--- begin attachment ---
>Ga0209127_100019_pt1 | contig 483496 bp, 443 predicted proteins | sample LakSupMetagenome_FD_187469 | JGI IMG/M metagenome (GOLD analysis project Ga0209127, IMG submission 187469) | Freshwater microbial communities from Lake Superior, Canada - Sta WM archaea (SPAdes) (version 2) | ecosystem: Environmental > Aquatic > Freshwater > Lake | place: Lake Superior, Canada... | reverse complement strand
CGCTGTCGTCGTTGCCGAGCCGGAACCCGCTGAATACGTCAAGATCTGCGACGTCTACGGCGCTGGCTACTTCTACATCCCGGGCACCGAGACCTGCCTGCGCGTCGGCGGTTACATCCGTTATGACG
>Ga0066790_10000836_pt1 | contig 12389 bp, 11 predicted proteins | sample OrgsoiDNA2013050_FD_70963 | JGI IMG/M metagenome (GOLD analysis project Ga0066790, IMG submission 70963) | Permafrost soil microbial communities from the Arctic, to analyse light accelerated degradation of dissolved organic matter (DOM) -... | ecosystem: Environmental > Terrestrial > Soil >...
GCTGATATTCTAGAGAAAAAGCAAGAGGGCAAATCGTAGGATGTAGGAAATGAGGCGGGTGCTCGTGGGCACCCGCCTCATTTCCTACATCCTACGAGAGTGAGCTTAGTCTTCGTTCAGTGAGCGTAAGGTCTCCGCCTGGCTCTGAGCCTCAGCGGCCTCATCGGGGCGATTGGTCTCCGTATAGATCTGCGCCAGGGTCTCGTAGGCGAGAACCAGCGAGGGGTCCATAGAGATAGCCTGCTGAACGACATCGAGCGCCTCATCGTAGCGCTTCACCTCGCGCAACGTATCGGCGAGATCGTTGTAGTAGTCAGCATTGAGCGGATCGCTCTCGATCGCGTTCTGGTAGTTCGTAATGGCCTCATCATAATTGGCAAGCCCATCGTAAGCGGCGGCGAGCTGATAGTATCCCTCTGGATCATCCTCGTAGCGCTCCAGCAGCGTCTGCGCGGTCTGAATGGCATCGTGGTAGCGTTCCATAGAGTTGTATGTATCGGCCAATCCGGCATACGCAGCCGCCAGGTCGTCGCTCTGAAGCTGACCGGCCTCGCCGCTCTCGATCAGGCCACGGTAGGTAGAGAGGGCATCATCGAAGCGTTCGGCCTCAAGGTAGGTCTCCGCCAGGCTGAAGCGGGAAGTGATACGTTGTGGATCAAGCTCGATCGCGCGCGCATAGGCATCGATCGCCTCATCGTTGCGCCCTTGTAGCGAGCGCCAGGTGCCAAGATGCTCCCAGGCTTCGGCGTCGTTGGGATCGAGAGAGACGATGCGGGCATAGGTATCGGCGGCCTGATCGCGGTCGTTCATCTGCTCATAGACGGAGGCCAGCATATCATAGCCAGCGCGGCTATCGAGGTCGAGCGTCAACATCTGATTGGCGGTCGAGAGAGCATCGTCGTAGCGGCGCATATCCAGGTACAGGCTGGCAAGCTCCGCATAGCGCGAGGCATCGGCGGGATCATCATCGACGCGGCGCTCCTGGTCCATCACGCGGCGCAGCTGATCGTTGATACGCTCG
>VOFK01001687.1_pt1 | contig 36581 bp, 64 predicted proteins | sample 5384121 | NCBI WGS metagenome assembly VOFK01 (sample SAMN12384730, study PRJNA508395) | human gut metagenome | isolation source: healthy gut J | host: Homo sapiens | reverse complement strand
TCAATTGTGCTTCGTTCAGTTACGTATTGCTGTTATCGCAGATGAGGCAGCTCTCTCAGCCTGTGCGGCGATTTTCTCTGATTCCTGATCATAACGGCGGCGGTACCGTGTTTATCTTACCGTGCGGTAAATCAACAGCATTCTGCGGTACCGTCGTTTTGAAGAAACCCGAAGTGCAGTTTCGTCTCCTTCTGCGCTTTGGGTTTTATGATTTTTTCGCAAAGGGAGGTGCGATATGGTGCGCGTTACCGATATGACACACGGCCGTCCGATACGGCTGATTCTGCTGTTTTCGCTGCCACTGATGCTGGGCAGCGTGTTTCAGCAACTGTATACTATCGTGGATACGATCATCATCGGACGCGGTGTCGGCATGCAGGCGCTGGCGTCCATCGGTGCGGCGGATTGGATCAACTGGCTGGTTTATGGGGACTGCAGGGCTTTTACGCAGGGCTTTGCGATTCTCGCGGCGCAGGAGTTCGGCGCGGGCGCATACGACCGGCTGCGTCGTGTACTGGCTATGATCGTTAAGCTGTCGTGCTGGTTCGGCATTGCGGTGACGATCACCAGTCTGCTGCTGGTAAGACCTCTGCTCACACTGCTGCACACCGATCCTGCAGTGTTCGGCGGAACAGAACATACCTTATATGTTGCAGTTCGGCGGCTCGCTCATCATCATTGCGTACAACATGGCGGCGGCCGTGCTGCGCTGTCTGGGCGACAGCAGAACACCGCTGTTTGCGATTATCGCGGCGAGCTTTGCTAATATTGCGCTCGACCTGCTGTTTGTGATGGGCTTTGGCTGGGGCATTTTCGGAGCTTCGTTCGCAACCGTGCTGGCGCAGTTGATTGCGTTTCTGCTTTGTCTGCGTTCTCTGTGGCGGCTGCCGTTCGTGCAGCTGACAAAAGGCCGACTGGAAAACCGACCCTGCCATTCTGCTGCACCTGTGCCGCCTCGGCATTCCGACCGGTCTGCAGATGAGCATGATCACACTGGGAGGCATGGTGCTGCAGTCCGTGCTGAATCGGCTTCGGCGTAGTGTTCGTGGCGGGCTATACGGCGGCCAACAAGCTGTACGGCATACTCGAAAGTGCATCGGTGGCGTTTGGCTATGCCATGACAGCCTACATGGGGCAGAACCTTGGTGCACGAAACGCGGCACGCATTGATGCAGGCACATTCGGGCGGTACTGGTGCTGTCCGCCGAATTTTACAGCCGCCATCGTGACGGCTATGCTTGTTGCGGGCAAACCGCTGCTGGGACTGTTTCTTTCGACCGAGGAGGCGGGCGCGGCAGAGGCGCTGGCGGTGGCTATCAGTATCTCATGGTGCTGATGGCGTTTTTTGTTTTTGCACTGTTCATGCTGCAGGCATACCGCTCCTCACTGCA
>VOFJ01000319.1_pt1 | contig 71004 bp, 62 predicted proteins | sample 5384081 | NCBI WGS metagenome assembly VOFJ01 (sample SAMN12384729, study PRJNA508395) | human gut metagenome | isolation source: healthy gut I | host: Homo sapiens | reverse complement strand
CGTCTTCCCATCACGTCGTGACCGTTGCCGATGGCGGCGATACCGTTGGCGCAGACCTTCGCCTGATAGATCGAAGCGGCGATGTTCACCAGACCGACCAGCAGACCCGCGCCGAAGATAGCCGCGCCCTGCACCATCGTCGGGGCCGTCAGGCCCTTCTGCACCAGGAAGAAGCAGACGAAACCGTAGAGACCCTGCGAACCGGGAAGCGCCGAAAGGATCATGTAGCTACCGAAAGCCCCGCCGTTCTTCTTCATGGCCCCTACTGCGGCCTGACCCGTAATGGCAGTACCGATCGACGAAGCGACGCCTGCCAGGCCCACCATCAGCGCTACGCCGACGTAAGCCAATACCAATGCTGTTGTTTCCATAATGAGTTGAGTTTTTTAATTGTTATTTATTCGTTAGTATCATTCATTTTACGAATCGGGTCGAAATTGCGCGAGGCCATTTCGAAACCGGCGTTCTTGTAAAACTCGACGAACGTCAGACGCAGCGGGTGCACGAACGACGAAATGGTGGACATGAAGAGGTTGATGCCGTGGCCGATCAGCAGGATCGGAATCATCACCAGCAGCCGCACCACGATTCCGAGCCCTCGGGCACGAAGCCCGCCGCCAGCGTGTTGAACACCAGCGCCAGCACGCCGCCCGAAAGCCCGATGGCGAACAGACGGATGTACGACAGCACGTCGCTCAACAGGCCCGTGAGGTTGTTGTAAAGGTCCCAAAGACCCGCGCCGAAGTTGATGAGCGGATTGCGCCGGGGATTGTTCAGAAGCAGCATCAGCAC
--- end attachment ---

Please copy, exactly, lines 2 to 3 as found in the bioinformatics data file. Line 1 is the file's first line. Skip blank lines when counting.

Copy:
CGCTGTCGTCGTTGCCGAGCCGGAACCCGCTGAATACGTCAAGATCTGCGACGTCTACGGCGCTGGCTACTTCTACATCCCGGGCACCGAGACCTGCCTGCGCGTCGGCGGTTACATCCGTTATGACG
>Ga0066790_10000836_pt1 | contig 12389 bp, 11 predicted proteins | sample OrgsoiDNA2013050_FD_70963 | JGI IMG/M metagenome (GOLD analysis project Ga0066790, IMG submission 70963) | Permafrost soil microbial communities from the Arctic, to analyse light accelerated degradation of dissolved organic matter (DOM) -... | ecosystem: Environmental > Terrestrial > Soil >...